Holidays in the sun
President Trump appears to want much lower rates and a weaker dollar. Those views are political. If we were to get them, then US inflation risk premiums could rise. However, there are good reasons why the dollar is strong. Intervention in the currency markets has historically had mixed results and may be ill-advised considering the US economy is doing quite well. A race to the bottom currency war may disrupt financial markets, backfire on risk premiums and create even more uncertainty for business and consumers. Moreover, intervention is not guaranteed to work. It often means losses for Treasuries and central banks.
Not so volatile
Realised volatility in rates, foreign exchange, credit, and equity markets continues to be at the low end of historical ranges. The pattern in recent years has been for any spikes in volatility to be short-lived. The constant presence of the “central bank put” has always dragged volatility back down whenever there has been an increase and, as such, has fostered a buy-on-dip mentality amongst investors. This has been a key contributor to performance when deriving alpha from taking directional positions on and within markets has been difficult. The belief amongst many investors is that monetary policy and the willingness of authorities to cut interest rates and supply liquidity will continue to trump (pardon the pun) any concerns about such eco-political topics as Brexit, the US-China trade spat, and the sustainability of Italian debt ratings. The memories and policy-ramifications of the 2008-2009 period are strong enough still to influence the mass behavioural characteristics of the financial markets. Policy makers don’t want another great financial crisis, investors know that. Together with the fact that there is a lot of cash sitting on the side-lines suggests something seriously bad would have to happen if markets are to move sustainably lower.
Could FX volatility pick-up?
Against this backdrop it is interesting to think about the foreign exchange market. There has been some commentary about a potential shift in policy from the United States towards the dollar with some even suggesting that the US could intervene to try to weaken the greenback. It is true that President Trump has suggested that other countries are “taking advantage of the United States” by having weak currencies against the dollar. When President Draghi hinted that the European Central Bank could ease policy again at the Sintra meeting, President Trump framed that in the context of currency being used as a policy tool and he bemoaned the fact that the Federal Reserve (Fed) wasn’t cutting rates and, by extension, was not willing to match any foreign currency weakness with a weaker dollar. This suggests that foreign exchange volatility might be a little under-priced.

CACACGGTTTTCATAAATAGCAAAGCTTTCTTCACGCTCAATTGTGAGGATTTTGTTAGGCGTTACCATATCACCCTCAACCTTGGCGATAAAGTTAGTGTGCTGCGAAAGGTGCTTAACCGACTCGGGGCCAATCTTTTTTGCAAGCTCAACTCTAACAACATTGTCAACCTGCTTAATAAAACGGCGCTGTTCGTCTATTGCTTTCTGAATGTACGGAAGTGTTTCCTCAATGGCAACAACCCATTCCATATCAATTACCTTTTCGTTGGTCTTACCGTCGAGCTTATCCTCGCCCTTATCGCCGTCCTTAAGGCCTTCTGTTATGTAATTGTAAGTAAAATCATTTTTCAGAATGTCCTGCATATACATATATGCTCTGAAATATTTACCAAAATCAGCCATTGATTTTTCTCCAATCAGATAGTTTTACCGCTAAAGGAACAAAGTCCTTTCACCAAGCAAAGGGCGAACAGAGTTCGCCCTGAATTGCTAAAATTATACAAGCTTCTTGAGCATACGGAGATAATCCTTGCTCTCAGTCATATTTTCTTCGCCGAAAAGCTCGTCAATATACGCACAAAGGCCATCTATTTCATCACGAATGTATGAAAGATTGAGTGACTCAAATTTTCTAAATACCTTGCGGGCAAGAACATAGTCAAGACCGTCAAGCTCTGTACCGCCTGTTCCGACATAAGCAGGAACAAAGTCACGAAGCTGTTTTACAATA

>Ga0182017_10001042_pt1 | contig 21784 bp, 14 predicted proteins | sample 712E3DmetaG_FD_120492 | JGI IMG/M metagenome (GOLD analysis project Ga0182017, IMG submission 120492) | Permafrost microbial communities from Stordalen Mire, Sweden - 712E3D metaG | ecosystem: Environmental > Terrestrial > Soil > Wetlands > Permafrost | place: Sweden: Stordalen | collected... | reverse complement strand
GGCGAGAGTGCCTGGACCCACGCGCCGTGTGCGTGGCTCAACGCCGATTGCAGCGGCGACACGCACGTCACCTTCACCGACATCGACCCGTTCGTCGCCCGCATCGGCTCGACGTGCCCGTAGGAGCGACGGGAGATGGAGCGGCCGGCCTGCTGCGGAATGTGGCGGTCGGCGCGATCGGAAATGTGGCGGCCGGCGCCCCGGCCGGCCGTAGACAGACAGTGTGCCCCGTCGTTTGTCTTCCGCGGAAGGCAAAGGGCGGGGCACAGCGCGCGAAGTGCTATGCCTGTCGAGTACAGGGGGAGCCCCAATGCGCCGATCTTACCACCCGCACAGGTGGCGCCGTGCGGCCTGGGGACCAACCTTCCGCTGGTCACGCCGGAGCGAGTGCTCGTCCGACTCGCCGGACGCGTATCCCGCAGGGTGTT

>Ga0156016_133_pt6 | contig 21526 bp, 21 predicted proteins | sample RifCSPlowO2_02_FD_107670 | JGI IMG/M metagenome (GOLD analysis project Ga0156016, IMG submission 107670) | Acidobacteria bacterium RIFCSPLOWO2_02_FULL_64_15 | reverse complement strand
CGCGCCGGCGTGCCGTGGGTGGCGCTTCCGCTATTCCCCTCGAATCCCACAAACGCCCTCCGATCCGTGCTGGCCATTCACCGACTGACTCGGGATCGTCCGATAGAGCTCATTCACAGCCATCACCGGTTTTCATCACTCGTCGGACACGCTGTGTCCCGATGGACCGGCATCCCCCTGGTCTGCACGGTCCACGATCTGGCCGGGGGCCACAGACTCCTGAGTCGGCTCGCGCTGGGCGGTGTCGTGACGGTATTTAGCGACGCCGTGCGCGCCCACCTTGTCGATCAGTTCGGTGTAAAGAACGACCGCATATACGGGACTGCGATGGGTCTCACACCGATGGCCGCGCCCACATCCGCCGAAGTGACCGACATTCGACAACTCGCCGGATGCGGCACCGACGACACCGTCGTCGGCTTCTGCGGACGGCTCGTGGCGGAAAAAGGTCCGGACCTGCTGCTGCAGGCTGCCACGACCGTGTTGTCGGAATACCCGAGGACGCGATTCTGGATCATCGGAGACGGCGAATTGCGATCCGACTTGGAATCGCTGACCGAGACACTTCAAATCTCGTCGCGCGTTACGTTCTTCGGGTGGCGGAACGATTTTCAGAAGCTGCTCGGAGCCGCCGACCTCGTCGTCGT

The dollar has been strong for some time. The divergence of policy rates between the US and the rest of the world began in 2015. However, bond yields had started to diverge in 2012 as the ECB had to introduce its “do anything” policy long after the Fed had already started its own quantitative easing policy. The dollar strengthened during 2012 and then again in 2014. As the global cycle started to look a bit more positively synchronised in 2017, the dollar weakened, especially against the Euro but also against Sterling which experienced a post-referendum rally. However, this soon gave way to renewed dollar strength as Fed tightening really started to make a material difference to relative interest rate levels. Interest rate differentials are not the only influence on bilateral exchange rates but over meaningful periods they are important – largely because they reflect divergences in macro-economic conditions. The US economy has outgrown everywhere else in recent years and in 2018 it benefitted from a fiscal boost that pushed bond yields even higher. The dollar rallied hard against the Euro and Sterling as a result.